Most people have a creative spark in them, whether they realize it or not; the key is to stimulate the creative parts of your brain in order to release that energy. Even if you’ve never considered yourself to be a creative person, chances are there’s a story, painting, or song inside you just waiting to get out.

Finding ways to release that energy can be tricky, and many people don’t know where to start. Aside from the basic word games and puzzles, there are several games and exercises you can do to open up the creative floodgates, and they’re easy as well as fun. Here are a few of the best.

  • Find an interesting photograph or piece of art and write a short story–it can be just a paragraph, if you want–about what you think is going on in the picture. Look online for ideas; you might start with an artist named Chris Van Allsburg, who creates beautiful, creepy, and bizarre pieces of art that will keep you looking because you don’t want to miss anything.
  • Write a letter or note to a friend without using the words “I”, “me”, “mine”, or “my”. It’s harder than it sounds, but this will force your brain to come up with different paths.
  • Alter the Mad Lib formula by choosing two nouns and a verb, adjective, and adverb at random. Then, take those words and create a nursery rhyme or poem around them.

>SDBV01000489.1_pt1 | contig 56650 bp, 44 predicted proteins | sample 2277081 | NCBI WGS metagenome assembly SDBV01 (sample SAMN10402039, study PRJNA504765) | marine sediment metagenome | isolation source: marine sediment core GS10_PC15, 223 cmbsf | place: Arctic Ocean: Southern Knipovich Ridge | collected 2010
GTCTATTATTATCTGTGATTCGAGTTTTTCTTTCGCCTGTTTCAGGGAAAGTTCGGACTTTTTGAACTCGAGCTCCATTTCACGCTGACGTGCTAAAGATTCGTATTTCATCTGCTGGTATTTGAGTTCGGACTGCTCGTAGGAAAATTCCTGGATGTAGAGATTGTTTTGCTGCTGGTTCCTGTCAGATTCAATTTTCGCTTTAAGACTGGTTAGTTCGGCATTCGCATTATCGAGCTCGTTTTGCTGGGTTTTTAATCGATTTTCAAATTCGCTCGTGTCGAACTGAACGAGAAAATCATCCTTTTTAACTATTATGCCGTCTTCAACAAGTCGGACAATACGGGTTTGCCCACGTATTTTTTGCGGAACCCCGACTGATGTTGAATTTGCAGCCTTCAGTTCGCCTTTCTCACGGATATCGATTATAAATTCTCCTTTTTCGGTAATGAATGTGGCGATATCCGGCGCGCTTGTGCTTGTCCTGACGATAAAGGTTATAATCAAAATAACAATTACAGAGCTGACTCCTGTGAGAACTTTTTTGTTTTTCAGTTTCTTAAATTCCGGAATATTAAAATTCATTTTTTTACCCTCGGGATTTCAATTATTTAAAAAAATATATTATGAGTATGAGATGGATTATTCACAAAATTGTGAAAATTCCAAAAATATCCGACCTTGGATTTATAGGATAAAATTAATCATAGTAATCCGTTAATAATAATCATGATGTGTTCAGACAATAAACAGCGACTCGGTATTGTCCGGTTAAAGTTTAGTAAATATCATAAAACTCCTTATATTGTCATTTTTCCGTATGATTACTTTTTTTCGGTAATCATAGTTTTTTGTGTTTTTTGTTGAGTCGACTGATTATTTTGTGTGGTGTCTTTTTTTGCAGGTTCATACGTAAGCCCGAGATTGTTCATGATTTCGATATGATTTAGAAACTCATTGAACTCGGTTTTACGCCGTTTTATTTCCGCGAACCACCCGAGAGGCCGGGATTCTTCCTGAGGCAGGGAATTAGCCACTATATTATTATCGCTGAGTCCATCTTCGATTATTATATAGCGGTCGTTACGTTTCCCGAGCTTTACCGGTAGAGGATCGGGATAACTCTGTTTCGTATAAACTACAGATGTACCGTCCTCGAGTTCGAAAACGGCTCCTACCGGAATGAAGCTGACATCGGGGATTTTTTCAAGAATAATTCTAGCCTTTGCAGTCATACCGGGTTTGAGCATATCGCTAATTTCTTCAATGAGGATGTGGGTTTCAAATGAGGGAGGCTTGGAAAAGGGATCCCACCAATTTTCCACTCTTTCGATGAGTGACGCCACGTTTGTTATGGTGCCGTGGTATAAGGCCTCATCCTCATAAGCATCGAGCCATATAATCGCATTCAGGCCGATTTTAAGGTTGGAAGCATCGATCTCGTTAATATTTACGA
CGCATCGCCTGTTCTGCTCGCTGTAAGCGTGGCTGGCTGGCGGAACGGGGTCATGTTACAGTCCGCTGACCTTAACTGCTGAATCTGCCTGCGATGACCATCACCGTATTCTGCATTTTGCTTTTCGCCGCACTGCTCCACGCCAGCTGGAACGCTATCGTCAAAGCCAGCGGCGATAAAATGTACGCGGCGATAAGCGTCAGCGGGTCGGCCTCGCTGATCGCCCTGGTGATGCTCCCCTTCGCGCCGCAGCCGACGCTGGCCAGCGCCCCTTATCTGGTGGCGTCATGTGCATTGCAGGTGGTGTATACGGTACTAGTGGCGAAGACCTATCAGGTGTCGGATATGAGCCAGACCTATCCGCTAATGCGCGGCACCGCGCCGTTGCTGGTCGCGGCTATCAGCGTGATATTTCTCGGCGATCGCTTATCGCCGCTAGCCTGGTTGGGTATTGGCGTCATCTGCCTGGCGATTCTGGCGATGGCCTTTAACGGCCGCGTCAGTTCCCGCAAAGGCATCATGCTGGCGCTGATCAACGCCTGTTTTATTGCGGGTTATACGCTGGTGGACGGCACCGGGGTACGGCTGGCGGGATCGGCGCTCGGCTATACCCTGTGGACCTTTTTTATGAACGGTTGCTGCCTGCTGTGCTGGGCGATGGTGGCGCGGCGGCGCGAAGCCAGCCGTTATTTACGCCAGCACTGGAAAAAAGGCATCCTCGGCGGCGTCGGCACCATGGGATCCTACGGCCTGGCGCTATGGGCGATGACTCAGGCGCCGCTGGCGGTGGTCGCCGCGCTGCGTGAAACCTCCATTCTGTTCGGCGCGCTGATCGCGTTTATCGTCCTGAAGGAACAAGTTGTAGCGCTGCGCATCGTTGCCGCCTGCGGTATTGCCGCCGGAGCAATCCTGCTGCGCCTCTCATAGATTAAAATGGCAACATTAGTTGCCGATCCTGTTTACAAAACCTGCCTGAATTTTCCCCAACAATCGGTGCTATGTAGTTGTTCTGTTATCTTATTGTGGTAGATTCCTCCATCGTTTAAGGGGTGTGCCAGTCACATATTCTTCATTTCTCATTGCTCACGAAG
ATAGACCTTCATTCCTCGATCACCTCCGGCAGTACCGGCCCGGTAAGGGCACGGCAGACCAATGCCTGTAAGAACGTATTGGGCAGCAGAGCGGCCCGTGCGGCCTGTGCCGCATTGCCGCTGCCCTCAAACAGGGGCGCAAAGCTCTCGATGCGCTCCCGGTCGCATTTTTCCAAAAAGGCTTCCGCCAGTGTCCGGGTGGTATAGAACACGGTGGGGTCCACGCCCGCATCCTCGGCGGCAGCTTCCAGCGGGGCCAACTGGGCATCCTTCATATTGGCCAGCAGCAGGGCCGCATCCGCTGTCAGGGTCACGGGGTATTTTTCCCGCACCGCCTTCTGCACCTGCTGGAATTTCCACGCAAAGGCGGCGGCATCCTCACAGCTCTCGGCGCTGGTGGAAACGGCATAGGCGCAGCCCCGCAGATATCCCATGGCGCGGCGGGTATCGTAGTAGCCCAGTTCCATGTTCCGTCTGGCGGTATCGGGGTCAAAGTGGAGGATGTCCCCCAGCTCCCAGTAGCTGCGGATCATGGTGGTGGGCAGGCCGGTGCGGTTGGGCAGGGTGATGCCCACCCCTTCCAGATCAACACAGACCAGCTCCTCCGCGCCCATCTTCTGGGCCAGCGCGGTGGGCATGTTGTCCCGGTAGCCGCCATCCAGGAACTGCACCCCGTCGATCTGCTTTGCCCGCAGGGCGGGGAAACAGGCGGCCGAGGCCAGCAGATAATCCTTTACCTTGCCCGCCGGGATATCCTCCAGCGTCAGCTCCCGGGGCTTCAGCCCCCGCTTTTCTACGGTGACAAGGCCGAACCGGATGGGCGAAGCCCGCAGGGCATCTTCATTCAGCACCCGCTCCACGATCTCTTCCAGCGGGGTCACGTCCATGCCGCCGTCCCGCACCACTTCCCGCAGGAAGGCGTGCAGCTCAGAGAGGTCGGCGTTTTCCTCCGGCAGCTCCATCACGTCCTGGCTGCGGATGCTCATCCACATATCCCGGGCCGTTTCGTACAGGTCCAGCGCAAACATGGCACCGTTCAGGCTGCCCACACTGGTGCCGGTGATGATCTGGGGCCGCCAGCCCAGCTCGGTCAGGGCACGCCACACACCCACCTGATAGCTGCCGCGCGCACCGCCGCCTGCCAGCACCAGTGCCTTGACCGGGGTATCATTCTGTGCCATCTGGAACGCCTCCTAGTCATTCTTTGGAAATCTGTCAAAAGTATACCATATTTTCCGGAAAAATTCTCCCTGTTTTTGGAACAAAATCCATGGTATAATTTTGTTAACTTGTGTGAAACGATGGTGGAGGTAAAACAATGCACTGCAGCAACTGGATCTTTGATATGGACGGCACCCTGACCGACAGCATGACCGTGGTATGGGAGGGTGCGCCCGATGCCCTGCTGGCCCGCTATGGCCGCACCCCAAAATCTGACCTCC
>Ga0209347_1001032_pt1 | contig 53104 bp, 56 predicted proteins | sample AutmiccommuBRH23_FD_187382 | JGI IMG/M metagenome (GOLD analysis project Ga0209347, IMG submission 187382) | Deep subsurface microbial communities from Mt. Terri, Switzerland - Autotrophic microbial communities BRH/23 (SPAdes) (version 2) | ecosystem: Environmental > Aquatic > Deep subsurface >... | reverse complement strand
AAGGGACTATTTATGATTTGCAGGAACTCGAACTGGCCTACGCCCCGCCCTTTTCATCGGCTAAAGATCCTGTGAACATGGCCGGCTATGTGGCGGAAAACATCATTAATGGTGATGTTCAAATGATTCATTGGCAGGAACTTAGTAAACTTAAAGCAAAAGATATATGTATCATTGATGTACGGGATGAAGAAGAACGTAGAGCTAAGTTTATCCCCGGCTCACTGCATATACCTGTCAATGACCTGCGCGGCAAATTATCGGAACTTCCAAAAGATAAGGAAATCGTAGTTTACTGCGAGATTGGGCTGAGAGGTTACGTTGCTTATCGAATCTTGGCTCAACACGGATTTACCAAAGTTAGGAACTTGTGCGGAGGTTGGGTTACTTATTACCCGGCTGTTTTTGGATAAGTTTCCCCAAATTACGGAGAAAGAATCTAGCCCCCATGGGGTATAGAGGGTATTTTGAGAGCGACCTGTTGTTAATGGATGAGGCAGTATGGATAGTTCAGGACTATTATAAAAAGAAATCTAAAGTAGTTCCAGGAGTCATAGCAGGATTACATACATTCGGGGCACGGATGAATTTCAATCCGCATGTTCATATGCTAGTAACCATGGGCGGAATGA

• With a pencil, fill a sheet of paper with as many circles, squares, or triangles as you can, overlapping them. Time yourself to see how many different things you can draw using only those shapes in two minutes.
  • Get the kids involved! If you have a toddler, have him draw something without telling you what it is. Trace his drawing onto a separate piece of paper (or draw right over it, if he has no objections) and turn it into whatever you see on the page.
  • Take an ordinary object–like a paper clip–and set a timer for two minutes to see how many uses you can think of for it. They can be practical or silly, such as “cufflinks”, “earrings”, “imitation mini-trombone”, “thing you use to push that emergency restart button on your router”, “keeping headphones from getting tangled up”, or “bookmark”.
  • Try some riddles.

Aside from these activities, it’s also important to think about what time of day you’ll be at your most creative. For instance, a tired brain is generally more prone to creativity than a wide awake one, so if you’re a night owl, the early morning hours might be the best time for you to try out these ideas. Lie in bed for a few minutes before getting up and let your mind wander. You never know what you’ll come up with.

Exercise has also proven in studies to be a great way to boost creative thinking. It could be all that extra blood flow to the brain; whatever it is, researchers have shown that a workout improves “divergent” thinking, or coming up with many different solutions to a problem.

Photo via Pixabay by Comfreak

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